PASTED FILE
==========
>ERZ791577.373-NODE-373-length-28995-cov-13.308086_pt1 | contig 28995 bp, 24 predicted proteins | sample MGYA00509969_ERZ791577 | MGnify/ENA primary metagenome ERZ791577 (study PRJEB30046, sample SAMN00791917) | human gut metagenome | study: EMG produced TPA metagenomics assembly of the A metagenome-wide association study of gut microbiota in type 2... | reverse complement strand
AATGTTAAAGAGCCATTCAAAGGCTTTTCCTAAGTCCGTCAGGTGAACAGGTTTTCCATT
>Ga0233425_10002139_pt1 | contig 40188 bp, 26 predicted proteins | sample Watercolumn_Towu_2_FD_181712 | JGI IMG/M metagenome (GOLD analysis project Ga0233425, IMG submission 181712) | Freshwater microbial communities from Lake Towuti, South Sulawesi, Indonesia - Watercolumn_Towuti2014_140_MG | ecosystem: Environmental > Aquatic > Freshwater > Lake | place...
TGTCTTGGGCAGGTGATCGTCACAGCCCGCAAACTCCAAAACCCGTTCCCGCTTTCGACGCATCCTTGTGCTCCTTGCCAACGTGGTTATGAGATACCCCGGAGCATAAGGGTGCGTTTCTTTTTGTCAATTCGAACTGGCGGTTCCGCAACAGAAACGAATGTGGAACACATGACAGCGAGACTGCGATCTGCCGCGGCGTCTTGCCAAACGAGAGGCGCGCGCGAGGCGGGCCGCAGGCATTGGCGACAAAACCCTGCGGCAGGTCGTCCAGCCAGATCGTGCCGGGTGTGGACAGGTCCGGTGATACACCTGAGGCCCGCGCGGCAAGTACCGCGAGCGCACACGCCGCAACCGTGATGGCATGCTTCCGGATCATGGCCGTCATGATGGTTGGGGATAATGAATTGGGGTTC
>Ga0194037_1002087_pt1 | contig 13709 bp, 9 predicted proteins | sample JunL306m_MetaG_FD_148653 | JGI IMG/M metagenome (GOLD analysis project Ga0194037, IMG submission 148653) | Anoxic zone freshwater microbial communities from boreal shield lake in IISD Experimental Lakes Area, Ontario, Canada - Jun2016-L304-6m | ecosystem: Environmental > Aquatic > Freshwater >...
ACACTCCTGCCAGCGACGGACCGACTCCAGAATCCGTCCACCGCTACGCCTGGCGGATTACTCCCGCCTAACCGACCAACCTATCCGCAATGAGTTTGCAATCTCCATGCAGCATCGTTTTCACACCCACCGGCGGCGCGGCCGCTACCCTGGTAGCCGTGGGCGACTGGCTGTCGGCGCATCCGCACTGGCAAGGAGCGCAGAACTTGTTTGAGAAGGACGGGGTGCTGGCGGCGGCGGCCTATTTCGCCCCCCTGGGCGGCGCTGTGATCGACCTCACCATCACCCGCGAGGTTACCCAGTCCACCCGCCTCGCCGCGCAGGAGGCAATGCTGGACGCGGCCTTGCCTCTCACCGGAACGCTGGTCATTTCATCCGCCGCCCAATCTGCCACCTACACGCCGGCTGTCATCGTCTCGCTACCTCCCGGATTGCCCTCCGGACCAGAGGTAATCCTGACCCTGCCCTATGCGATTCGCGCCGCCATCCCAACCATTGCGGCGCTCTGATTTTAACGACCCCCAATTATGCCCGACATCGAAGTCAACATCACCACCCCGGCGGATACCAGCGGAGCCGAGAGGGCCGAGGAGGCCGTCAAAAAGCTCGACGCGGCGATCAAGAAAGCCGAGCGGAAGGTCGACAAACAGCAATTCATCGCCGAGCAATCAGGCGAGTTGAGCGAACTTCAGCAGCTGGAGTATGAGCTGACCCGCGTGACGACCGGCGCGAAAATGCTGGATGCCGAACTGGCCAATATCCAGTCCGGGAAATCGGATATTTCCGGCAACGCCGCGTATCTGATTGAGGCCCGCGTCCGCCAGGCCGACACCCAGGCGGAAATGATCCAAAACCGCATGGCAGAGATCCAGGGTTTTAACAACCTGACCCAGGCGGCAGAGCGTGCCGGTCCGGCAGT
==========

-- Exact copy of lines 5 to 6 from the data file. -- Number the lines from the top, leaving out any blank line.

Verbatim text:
>Ga0194037_1002087_pt1 | contig 13709 bp, 9 predicted proteins | sample JunL306m_MetaG_FD_148653 | JGI IMG/M metagenome (GOLD analysis project Ga0194037, IMG submission 148653) | Anoxic zone freshwater microbial communities from boreal shield lake in IISD Experimental Lakes Area, Ontario, Canada - Jun2016-L304-6m | ecosystem: Environmental > Aquatic > Freshwater >...
ACACTCCTGCCAGCGACGGACCGACTCCAGAATCCGTCCACCGCTACGCCTGGCGGATTACTCCCGCCTAACCGACCAACCTATCCGCAATGAGTTTGCAATCTCCATGCAGCATCGTTTTCACACCCACCGGCGGCGCGGCCGCTACCCTGGTAGCCGTGGGCGACTGGCTGTCGGCGCATCCGCACTGGCAAGGAGCGCAGAACTTGTTTGAGAAGGACGGGGTGCTGGCGGCGGCGGCCTATTTCGCCCCCCTGGGCGGCGCTGTGATCGACCTCACCATCACCCGCGAGGTTACCCAGTCCACCCGCCTCGCCGCGCAGGAGGCAATGCTGGACGCGGCCTTGCCTCTCACCGGAACGCTGGTCATTTCATCCGCCGCCCAATCTGCCACCTACACGCCGGCTGTCATCGTCTCGCTACCTCCCGGATTGCCCTCCGGACCAGAGGTAATCCTGACCCTGCCCTATGCGATTCGCGCCGCCATCCCAACCATTGCGGCGCTCTGATTTTAACGACCCCCAATTATGCCCGACATCGAAGTCAACATCACCACCCCGGCGGATACCAGCGGAGCCGAGAGGGCCGAGGAGGCCGTCAAAAAGCTCGACGCGGCGATCAAGAAAGCCGAGCGGAAGGTCGACAAACAGCAATTCATCGCCGAGCAATCAGGCGAGTTGAGCGAACTTCAGCAGCTGGAGTATGAGCTGACCCGCGTGACGACCGGCGCGAAAATGCTGGATGCCGAACTGGCCAATATCCAGTCCGGGAAATCGGATATTTCCGGCAACGCCGCGTATCTGATTGAGGCCCGCGTCCGCCAGGCCGACACCCAGGCGGAAATGATCCAAAACCGCATGGCAGAGATCCAGGGTTTTAACAACCTGACCCAGGCGGCAGAGCGTGCCGGTCCGGCAGT